IWK approach to treating preterm infants with PDA being studied across North America

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IWK Health is reporting the first use of high dose ibuprofen in North America to treat patent ductus arteriosus (PDA) a common heart problem which occurs most often in extremely premature infants. In a paper published in the Journal of Perinatology the treatment shows a 21 per cent reduction in the need for the risky heart surgery.

The use of high dose ibuprofen as the preferred way to treat PDA was first reported in 2018 by Dr. Souvik Mitra, a neonatologist at IWK Health. The study published in the Journal of the American Medical Association has since led to many other Canadian health centres adopting a similar approach.

“We are really happy to find that our approach of using high-dose ibuprofen is making a difference locally here at the IWK,” says Mitra. “We’ll only know if it benefits preterm babies regardless of the clinical setting if we find similar results in our ongoing multicentre comparative effectiveness study that covers majority of the Canadian neonatal intensive care units (NICU).”

Dr. Souvik Mitra, photo by Gabrielle Gallant, IWK Health

Mitra is currently leading a study funded by the Canadian Institutes of Health Research (CIHR) across 22 Neonatal Intensive Care Units across Canada to compare PDA treatments across the country. He was also recently awarded the CIHR Early Career Investigators in Maternal, Reproductive, Child and Youth Health Operating grant to conduct the first ever randomized controlled trial exclusively on premature babies born less than 26 weeks of gestation to find out if selective early treatment of the PDA helps to improve their outcomes. Four more centres in Canada and two in the United States have signed up to join this study.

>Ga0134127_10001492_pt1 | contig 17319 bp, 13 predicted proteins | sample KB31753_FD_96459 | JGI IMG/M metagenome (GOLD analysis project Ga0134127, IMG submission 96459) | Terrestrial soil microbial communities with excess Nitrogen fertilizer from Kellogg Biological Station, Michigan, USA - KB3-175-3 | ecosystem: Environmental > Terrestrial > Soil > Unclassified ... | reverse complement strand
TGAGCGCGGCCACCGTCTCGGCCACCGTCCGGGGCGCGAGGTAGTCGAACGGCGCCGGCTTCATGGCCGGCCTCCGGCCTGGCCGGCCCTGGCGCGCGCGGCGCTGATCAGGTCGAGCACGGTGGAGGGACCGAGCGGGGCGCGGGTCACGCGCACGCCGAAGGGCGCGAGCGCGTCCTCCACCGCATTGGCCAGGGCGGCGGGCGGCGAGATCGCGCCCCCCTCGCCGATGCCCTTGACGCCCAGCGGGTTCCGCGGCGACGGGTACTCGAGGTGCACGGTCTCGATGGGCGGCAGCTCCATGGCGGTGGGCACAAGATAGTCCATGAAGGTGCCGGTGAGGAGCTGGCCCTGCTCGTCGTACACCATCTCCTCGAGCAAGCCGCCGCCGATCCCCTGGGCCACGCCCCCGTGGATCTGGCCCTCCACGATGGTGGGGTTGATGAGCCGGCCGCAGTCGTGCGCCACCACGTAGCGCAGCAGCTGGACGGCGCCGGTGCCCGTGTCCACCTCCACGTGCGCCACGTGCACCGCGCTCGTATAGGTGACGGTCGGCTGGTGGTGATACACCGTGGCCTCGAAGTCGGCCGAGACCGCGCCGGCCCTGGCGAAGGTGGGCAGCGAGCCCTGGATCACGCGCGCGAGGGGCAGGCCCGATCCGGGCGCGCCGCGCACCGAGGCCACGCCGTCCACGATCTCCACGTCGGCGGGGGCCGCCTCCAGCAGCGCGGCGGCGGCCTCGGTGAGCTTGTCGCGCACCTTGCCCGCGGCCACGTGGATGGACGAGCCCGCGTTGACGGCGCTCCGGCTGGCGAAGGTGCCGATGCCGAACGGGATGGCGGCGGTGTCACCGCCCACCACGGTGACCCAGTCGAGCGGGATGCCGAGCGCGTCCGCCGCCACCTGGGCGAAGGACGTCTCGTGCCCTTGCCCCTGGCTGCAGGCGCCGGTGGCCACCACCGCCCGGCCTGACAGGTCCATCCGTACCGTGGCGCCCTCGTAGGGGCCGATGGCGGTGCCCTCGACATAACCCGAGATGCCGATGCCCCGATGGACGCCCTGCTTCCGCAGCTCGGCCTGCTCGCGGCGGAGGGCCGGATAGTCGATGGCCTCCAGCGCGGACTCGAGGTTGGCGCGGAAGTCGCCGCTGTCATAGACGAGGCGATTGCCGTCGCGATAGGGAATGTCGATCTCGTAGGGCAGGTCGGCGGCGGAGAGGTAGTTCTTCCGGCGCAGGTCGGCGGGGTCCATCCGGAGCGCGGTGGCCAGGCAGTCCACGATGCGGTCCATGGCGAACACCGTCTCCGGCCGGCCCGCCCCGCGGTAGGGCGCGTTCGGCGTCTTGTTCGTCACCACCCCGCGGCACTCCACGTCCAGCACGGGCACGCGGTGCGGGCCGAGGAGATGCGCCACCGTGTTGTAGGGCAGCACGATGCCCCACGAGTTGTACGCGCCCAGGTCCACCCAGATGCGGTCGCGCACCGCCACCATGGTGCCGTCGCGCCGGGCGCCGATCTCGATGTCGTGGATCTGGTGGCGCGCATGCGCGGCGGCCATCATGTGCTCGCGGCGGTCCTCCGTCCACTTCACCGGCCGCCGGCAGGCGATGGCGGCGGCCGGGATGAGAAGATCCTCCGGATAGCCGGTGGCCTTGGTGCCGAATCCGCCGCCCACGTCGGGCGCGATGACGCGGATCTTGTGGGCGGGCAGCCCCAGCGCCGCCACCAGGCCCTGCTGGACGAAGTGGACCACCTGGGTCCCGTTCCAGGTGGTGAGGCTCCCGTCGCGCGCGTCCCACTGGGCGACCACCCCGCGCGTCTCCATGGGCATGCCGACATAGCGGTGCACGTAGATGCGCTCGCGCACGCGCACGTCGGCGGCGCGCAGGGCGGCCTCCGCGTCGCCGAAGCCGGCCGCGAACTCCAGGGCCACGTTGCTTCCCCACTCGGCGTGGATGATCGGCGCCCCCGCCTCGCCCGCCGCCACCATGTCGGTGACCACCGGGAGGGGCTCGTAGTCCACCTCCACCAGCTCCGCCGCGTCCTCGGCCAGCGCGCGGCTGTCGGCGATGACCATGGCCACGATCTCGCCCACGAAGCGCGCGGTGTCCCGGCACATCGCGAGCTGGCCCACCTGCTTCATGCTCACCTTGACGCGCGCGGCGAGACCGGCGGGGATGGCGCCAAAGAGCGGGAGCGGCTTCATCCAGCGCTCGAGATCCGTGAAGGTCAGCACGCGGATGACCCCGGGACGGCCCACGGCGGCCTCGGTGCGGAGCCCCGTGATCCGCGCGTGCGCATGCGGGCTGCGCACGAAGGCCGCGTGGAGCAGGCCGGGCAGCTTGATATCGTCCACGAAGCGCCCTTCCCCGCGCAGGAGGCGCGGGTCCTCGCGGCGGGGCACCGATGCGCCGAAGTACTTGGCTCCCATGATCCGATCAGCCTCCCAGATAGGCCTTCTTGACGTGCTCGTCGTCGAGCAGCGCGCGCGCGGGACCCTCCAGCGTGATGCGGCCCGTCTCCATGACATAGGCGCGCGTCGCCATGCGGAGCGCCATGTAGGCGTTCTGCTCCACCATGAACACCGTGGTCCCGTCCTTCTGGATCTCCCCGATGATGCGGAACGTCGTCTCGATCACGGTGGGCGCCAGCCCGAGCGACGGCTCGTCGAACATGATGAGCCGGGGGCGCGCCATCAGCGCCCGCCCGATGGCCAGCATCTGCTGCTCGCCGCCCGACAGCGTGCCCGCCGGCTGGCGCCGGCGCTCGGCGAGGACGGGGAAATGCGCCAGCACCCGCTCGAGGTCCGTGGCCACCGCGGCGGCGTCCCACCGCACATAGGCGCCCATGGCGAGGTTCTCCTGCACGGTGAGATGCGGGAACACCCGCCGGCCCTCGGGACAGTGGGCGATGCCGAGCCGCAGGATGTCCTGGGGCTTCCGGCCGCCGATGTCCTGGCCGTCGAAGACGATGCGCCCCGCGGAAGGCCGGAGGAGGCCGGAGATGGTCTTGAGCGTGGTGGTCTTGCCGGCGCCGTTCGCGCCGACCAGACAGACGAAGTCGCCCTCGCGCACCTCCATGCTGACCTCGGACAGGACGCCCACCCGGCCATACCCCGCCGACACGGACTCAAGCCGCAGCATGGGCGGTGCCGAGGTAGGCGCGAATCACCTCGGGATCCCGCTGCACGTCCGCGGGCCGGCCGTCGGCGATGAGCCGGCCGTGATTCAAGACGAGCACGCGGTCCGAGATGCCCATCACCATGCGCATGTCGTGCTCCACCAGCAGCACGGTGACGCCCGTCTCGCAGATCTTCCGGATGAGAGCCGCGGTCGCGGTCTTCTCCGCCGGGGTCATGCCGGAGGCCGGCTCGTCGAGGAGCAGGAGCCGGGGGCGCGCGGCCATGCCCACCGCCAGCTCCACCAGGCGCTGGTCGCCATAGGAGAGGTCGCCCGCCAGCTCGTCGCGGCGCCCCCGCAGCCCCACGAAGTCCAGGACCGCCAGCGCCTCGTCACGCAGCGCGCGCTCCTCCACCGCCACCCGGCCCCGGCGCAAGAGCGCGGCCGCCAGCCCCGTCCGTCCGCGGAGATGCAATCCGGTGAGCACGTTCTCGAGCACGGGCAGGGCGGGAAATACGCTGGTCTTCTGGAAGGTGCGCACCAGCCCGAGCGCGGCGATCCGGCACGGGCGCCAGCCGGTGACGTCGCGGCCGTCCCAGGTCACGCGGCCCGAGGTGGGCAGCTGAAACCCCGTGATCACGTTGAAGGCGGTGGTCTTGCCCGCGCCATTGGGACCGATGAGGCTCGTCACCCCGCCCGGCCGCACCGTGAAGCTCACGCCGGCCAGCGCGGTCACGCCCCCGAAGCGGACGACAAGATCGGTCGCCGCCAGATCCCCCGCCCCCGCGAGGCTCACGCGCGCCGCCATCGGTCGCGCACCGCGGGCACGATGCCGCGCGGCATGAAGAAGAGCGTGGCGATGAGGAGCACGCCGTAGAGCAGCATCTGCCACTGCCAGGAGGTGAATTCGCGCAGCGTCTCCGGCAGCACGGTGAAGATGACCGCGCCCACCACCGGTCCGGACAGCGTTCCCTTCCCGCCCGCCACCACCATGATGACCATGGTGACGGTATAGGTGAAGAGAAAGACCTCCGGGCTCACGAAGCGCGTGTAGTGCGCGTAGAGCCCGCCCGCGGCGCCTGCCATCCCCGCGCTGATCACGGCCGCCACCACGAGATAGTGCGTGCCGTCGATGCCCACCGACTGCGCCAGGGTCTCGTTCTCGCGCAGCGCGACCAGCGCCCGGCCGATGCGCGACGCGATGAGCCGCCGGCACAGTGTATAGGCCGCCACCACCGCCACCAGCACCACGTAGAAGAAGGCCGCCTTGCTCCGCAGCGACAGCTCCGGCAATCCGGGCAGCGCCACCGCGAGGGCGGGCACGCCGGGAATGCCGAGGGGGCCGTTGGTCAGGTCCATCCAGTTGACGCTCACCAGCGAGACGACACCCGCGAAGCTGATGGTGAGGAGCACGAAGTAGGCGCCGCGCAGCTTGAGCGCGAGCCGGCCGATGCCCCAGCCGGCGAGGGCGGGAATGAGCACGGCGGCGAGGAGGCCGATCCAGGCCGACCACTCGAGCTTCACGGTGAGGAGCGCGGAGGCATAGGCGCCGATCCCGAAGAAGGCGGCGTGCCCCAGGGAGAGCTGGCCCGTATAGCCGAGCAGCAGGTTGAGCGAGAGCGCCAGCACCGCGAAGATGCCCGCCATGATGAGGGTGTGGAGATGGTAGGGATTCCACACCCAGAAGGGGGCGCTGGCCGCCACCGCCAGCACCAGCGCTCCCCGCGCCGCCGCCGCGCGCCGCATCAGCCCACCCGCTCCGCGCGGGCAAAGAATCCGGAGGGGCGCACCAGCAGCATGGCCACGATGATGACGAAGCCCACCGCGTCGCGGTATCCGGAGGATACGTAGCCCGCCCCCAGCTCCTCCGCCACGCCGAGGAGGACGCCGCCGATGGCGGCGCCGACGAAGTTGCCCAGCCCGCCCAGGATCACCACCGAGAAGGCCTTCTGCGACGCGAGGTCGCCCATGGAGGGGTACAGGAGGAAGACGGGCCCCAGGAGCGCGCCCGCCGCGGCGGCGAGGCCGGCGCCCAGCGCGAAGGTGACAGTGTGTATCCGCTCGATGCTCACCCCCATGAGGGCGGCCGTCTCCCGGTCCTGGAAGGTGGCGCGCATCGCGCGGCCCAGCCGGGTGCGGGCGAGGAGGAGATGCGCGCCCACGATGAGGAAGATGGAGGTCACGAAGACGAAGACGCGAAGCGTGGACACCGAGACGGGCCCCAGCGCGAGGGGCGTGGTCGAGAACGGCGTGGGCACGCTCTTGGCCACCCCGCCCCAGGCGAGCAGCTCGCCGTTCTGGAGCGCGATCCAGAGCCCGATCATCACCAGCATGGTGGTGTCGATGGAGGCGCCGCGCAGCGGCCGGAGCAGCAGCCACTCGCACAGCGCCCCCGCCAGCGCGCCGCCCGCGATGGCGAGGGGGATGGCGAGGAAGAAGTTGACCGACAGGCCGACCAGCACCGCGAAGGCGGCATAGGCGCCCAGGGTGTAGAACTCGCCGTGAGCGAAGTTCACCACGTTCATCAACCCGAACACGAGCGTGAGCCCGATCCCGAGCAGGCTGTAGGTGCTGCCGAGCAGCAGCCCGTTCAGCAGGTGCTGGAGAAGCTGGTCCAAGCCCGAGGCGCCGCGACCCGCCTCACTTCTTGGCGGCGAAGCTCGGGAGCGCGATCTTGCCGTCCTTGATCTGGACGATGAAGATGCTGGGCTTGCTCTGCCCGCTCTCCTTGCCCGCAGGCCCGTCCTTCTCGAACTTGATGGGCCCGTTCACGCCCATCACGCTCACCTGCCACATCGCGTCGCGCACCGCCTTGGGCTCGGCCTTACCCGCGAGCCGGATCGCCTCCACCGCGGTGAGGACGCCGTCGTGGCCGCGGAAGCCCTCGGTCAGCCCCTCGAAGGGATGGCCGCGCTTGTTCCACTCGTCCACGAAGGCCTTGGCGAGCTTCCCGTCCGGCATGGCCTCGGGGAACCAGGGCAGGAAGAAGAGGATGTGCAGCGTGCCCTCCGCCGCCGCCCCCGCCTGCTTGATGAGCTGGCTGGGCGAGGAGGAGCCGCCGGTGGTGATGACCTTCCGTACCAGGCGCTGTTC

“One unresolved issue that may affect treatment response in the tiniest of babies is timing of treatment,” says Mitra. “This upcoming research (SMART-PDA trial) is exciting as it hopefully will help us target the right group of babies and treat them early and effectively without unnecessarily exposing other extremely preterm babies to these medications. This might save them from a potential heart surgery.”

Mitra recently authored the first ever position statement on the management of PDA in preterm infants for the Canadian Pediatric Society. The statement is currently in press, awaiting publication.

PDA is a common condition in preterm infants born earlier than 33 weeks of gestation, especially problematic in babies born extremely premature (born less than 28 weeks of gestation). Before birth, the aorta and the pulmonary artery are connected by the ductus arteriosus, a blood vessel essential to fetal blood circulation. Within minutes or up to a few days after birth, the vessel should close as part of the normal changes occurring in the baby’s circulation. In some babies, especially those born premature, the ductus arteriosus remains open (patent). If the PDA is small and not interfering with blood flow then time may lead to a spontaneous closure. However, if it does not close on its own and starts affecting the baby’s circulation, drug therapy is necessary. Surgery is usually the last resort when multiple attempts at closing the PDA with drug therapy is ineffective.

According to the Canadian Neonatal Network Annual report 2019, 56 out of every 100 infants born before 28 weeks in Canada were diagnosed with PDA. Out of the ones diagnosed with PDA seven per cent required a heart surgery.